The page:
Tourist jailed for cheating money changer US$3,000 through sleight of hand

Amir Hussain
·Senior Reporter
Yepez Perez Jacinto German, 48, pleaded guilty to one charge of cheating. (Photo: Getty)
Yepez Perez Jacinto German, 48, pleaded guilty to one charge of cheating. (Photo: Getty)

SINGAPORE — A hotel and night club owner from Ecuador cheated a money changer in Singapore of US$3,000 via a quick sleight of hand, a court heard.

But it wasn’t long before the money changer realised the trick and viewed CCTV footage before calling the police to report Yepez Perez Jacinto German’s fast hand.

Officers later found the cash in his hotel room.

At the State Courts on Friday (18 October), German, 48, was jailed for five months after he pleaded guilty to one cheating charge.

Tried to cheat first money changer

On 7 August, at about 1.25pm, German and another man from Ecuador, Toaquiza Vilcacundo Jaime Rodrigo, 51, a clothing wholesaler, went to a money changer at Hillion mall along Petir Road.

There, Rodrigo handed the money changer a stack of US dollars of various denominations to be changed to Singapore currency.

At the same time, German queued behind another customer.

The money changer asked for Rodrigo’s passport as the amount involved in the transaction exceeded S$5,000.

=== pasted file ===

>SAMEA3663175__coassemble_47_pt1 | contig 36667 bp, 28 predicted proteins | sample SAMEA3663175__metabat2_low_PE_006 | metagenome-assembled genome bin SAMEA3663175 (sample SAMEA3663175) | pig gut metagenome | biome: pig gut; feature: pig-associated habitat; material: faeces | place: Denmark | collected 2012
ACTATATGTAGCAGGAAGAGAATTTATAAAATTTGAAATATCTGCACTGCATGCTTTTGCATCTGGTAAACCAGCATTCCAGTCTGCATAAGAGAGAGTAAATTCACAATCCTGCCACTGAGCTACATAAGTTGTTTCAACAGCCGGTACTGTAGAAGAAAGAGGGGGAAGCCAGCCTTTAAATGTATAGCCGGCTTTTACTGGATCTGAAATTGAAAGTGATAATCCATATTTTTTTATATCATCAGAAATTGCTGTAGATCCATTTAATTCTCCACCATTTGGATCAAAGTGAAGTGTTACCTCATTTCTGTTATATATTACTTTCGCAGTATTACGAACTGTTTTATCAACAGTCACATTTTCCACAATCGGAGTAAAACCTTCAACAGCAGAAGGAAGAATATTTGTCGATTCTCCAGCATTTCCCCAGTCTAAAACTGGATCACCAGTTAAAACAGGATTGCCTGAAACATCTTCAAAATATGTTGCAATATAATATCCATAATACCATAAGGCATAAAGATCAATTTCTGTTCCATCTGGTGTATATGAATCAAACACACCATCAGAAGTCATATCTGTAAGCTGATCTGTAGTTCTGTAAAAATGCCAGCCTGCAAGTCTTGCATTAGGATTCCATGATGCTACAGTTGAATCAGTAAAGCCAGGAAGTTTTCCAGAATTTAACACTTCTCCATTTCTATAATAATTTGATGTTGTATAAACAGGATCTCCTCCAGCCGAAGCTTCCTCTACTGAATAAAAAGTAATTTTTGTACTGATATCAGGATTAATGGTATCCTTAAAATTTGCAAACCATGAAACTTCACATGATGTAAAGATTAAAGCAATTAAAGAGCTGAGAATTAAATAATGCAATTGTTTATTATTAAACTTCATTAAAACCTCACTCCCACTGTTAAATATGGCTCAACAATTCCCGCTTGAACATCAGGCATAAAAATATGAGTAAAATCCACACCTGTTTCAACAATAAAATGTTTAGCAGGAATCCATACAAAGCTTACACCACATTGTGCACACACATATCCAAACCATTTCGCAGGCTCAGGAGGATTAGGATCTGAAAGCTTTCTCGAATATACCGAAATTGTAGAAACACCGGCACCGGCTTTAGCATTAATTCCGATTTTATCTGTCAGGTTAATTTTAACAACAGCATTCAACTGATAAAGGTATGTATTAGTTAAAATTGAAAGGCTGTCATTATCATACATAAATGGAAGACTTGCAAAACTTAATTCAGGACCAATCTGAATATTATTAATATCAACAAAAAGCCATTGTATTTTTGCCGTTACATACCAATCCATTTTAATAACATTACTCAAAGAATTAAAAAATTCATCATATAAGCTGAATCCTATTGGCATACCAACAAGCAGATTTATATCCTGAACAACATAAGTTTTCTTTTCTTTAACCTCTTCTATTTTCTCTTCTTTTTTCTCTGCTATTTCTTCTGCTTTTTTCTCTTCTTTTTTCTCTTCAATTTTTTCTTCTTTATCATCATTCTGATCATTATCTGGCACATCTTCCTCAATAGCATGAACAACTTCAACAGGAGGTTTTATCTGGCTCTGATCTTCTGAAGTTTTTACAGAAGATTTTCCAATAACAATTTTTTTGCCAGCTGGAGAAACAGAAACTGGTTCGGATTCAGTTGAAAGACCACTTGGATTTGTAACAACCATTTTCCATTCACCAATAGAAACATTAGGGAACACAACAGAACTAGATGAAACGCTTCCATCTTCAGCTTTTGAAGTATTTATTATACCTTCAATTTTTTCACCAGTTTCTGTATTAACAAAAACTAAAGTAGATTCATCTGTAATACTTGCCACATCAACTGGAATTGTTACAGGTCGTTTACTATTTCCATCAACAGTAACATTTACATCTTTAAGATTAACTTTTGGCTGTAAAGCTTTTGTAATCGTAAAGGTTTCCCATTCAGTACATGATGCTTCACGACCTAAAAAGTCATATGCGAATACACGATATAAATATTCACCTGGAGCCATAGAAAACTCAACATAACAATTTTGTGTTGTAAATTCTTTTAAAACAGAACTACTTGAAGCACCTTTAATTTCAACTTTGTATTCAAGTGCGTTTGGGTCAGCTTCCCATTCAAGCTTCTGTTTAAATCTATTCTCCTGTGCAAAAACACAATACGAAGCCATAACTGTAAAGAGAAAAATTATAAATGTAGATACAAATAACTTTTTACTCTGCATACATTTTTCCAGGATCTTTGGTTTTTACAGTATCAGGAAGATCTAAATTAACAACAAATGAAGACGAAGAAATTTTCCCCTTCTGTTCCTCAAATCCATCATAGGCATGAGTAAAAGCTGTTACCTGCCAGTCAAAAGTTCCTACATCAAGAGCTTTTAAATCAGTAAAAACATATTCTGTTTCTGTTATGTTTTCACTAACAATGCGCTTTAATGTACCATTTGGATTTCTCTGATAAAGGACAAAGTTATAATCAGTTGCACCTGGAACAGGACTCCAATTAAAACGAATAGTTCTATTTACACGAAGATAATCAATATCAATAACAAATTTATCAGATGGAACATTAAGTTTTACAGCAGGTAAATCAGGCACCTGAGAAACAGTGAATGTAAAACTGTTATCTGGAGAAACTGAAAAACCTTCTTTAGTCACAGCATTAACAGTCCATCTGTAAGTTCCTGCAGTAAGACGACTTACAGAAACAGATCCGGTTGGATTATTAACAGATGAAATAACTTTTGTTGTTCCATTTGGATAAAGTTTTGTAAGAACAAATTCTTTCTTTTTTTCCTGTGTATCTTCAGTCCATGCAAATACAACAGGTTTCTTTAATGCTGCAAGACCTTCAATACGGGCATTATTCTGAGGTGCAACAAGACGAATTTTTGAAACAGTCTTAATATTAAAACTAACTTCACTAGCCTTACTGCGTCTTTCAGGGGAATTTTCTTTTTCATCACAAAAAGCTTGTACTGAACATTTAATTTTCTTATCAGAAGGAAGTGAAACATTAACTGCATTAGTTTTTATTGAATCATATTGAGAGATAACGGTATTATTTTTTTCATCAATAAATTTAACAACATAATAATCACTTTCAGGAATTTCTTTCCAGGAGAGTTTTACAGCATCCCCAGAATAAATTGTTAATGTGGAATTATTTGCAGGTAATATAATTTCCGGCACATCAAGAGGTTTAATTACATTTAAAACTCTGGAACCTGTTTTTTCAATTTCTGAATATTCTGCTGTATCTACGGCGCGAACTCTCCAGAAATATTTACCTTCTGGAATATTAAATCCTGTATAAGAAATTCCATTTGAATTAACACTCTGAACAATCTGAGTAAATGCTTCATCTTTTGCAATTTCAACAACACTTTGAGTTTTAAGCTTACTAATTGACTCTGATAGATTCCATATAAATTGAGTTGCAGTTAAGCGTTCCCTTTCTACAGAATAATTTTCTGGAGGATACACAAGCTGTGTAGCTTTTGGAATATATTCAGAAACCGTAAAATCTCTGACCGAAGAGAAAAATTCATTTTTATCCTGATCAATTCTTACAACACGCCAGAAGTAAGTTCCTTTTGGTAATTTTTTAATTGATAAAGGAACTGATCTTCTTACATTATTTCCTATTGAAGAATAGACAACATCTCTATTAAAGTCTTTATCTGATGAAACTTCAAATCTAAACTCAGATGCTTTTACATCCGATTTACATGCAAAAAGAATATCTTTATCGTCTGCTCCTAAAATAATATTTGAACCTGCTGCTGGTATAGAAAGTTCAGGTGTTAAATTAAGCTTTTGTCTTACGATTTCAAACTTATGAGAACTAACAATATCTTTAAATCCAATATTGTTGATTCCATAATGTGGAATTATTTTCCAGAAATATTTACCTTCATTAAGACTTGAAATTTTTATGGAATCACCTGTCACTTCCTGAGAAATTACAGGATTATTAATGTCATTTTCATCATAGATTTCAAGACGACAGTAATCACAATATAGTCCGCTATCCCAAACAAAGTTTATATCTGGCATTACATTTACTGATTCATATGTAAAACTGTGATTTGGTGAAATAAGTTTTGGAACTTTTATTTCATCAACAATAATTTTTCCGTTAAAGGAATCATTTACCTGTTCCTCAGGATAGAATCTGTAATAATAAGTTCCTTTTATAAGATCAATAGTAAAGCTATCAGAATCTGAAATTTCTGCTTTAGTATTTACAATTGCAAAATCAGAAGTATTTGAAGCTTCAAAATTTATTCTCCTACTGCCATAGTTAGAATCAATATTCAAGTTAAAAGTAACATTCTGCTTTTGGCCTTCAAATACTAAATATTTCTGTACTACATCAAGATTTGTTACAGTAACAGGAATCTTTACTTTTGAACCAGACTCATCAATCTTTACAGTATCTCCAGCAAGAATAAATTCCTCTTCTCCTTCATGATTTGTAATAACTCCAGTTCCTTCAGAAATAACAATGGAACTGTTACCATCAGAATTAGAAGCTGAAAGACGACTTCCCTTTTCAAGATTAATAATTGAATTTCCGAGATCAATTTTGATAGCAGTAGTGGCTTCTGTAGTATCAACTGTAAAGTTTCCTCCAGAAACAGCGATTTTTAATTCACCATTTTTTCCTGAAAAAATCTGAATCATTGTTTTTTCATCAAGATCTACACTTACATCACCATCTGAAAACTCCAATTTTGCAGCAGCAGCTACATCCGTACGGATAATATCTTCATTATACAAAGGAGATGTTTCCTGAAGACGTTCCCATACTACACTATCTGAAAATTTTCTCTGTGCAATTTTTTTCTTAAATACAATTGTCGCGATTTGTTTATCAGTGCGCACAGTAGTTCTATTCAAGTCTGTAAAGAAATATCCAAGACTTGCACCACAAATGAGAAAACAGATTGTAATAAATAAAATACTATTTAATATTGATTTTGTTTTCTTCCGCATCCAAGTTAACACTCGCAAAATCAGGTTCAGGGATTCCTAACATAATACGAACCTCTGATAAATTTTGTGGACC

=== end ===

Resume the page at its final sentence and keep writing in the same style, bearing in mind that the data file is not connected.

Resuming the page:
“The co-accused then aborted the transaction, took his money back and left the money changer,” said Deputy Public Prosecutor Lim Ying Ming.

Shortly after, German left as well.

Used sleight of hand on victim

The duo then headed to another money changer at Bukit Panjang Plaza along Jelebu Road.

There, Rodrigo handed the victim a stack of US dollars in US$10, US$20 and US$100 denominations to be changed to Singapore currency.

Rodrigo told the money changer that the cash amounted to US$5,000. But the victim counted the money and told Rodrigo that the total amount was US$4,990. The victim then ran the cash through a money counting machine, which also tallied the amount as US$4,990.

At this juncture, German walked into the shop, took a bottle of water and some sweets, and waited at the cashier to pay the victim for the items. German’s role was to serve as a look-out while Rodrigo performed the sleight of hand, the court heard.

Rodrigo then asked the victim for his stack of money back on the pretext of counting the cash. Rodrigo also asked for a piece of paper on which the victim had earlier noted the denominations and total amount.

“While the victim turned his head to retrieve the said paper, (Rodrigo) retrieved 30 pieces of US$100 bills from the stack of money through a quick sleight of hand and placed the 30 pieces of US$100 bills amounting to US$3,000 into his left pocket,” said DPP Lim.

“The victim then simultaneously attended to (German) who was at the cashier waiting to pay for the items that he took,” the prosecutor added.

The victim then returned to serving Rodrigo. Without recounting the stack of money that Rodrigo handed back to him, the victim proceeded to change US$4,990 to S$6,736.50, at the exchange rate of US$1 to S$1.35.

Both Rodrigo and German then left the money changer.

As a result of the trick, the victim, who was alone at the shop, suffered a loss of US$3,000, or S$4,050.

When the victim realised the trick, he called the police saying, “He took back the money from me $3,000 USD which I didn’t realise as his hand is fast.” He also said the incident had been captured on CCTV.

For cheating, German could have been jailed for up to 10 years and fined.

Rodrigo’s case is set to be heard later this month.

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